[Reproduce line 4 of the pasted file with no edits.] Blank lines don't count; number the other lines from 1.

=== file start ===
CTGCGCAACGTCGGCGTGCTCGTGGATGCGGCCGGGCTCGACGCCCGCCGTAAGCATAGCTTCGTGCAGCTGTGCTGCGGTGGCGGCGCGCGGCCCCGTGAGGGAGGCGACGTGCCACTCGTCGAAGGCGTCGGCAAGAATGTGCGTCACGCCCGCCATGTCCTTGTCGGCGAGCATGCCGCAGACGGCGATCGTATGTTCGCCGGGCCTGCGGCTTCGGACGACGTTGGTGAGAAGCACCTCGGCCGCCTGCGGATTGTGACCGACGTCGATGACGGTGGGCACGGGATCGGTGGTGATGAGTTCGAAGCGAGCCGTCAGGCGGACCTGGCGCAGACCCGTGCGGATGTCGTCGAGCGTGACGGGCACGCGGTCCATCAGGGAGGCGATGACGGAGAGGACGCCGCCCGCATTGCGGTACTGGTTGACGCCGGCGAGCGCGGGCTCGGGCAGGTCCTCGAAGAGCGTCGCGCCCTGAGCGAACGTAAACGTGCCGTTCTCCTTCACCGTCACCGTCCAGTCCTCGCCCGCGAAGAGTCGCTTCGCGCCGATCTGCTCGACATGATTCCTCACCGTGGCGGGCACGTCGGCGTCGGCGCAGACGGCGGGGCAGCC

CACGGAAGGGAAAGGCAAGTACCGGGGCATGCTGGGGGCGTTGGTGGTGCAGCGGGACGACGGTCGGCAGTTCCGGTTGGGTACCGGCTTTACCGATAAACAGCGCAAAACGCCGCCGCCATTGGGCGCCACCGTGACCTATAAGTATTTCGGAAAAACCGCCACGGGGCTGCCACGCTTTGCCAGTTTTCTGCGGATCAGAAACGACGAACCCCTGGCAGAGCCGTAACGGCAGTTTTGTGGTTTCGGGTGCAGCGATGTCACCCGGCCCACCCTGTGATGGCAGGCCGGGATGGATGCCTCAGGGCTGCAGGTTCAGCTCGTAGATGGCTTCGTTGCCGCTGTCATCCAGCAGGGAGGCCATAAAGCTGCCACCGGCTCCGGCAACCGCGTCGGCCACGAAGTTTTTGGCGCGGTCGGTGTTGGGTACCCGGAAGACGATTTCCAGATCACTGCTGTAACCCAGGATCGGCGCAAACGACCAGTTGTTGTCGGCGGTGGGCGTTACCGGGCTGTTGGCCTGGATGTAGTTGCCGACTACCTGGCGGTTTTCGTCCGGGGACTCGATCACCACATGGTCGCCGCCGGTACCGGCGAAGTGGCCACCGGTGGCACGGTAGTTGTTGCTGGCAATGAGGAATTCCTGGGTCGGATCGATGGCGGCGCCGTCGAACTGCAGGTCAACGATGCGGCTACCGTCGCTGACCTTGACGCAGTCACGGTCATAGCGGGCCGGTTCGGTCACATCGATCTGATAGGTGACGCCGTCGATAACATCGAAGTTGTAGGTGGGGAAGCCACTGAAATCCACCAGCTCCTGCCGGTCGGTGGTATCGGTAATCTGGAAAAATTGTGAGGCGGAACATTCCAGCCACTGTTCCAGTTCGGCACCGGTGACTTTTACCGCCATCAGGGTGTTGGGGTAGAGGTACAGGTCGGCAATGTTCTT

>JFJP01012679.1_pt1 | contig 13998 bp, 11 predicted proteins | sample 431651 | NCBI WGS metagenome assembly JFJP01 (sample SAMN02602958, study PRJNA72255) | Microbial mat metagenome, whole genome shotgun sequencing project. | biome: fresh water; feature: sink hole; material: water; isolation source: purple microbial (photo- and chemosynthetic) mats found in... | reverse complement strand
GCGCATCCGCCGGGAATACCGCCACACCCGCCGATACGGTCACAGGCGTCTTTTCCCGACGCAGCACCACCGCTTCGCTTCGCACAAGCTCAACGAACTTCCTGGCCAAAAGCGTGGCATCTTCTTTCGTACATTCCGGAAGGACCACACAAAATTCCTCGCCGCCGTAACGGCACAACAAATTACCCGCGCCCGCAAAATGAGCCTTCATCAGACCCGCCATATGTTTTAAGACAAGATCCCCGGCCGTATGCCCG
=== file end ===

GCGCATCCGCCGGGAATACCGCCACACCCGCCGATACGGTCACAGGCGTCTTTTCCCGACGCAGCACCACCGCTTCGCTTCGCACAAGCTCAACGAACTTCCTGGCCAAAAGCGTGGCATCTTCTTTCGTACATTCCGGAAGGACCACACAAAATTCCTCGCCGCCGTAACGGCACAACAAATTACCCGCGCCCGCAAAATGAGCCTTCATCAGACCCGCCATATGTTTTAAGACAAGATCCCCGGCCGTATGCCCG